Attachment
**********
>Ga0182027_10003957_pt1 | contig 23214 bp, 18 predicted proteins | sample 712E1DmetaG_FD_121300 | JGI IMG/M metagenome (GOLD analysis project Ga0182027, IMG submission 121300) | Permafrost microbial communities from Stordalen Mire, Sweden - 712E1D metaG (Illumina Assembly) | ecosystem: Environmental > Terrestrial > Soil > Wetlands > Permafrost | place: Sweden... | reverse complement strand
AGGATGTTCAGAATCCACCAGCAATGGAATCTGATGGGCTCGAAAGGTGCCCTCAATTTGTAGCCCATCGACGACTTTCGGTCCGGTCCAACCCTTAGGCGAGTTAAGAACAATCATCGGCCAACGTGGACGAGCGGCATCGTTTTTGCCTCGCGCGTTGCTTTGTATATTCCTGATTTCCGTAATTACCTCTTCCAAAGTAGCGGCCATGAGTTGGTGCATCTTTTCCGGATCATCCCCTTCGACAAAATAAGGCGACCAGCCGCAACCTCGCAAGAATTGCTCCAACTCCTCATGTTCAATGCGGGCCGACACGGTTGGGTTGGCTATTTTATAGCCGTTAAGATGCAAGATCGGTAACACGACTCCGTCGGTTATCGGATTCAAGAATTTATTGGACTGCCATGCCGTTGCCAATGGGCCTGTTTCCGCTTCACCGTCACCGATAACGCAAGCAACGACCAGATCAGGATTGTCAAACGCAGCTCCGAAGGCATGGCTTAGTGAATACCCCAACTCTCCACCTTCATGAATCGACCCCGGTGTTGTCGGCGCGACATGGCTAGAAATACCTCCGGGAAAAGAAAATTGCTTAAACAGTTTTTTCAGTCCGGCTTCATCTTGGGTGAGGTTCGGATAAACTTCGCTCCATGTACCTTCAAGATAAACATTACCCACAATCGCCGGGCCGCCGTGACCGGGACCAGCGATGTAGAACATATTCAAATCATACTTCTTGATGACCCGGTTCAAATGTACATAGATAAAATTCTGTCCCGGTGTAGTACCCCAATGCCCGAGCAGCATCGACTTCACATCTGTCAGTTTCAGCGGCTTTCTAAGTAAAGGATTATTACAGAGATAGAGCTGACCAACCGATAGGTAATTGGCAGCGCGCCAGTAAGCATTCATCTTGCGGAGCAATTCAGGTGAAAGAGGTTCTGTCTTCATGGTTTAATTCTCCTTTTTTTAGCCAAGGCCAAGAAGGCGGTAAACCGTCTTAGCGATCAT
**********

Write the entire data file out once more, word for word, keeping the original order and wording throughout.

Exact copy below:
>Ga0182027_10003957_pt1 | contig 23214 bp, 18 predicted proteins | sample 712E1DmetaG_FD_121300 | JGI IMG/M metagenome (GOLD analysis project Ga0182027, IMG submission 121300) | Permafrost microbial communities from Stordalen Mire, Sweden - 712E1D metaG (Illumina Assembly) | ecosystem: Environmental > Terrestrial > Soil > Wetlands > Permafrost | place: Sweden... | reverse complement strand
AGGATGTTCAGAATCCACCAGCAATGGAATCTGATGGGCTCGAAAGGTGCCCTCAATTTGTAGCCCATCGACGACTTTCGGTCCGGTCCAACCCTTAGGCGAGTTAAGAACAATCATCGGCCAACGTGGACGAGCGGCATCGTTTTTGCCTCGCGCGTTGCTTTGTATATTCCTGATTTCCGTAATTACCTCTTCCAAAGTAGCGGCCATGAGTTGGTGCATCTTTTCCGGATCATCCCCTTCGACAAAATAAGGCGACCAGCCGCAACCTCGCAAGAATTGCTCCAACTCCTCATGTTCAATGCGGGCCGACACGGTTGGGTTGGCTATTTTATAGCCGTTAAGATGCAAGATCGGTAACACGACTCCGTCGGTTATCGGATTCAAGAATTTATTGGACTGCCATGCCGTTGCCAATGGGCCTGTTTCCGCTTCACCGTCACCGATAACGCAAGCAACGACCAGATCAGGATTGTCAAACGCAGCTCCGAAGGCATGGCTTAGTGAATACCCCAACTCTCCACCTTCATGAATCGACCCCGGTGTTGTCGGCGCGACATGGCTAGAAATACCTCCGGGAAAAGAAAATTGCTTAAACAGTTTTTTCAGTCCGGCTTCATCTTGGGTGAGGTTCGGATAAACTTCGCTCCATGTACCTTCAAGATAAACATTACCCACAATCGCCGGGCCGCCGTGACCGGGACCAGCGATGTAGAACATATTCAAATCATACTTCTTGATGACCCGGTTCAAATGTACATAGATAAAATTCTGTCCCGGTGTAGTACCCCAATGCCCGAGCAGCATCGACTTCACATCTGTCAGTTTCAGCGGCTTTCTAAGTAAAGGATTATTACAGAGATAGAGCTGACCAACCGATAGGTAATTGGCAGCGCGCCAGTAAGCATTCATCTTGCGGAGCAATTCAGGTGAAAGAGGTTCTGTCTTCATGGTTTAATTCTCCTTTTTTTAGCCAAGGCCAAGAAGGCGGTAAACCGTCTTAGCGATCAT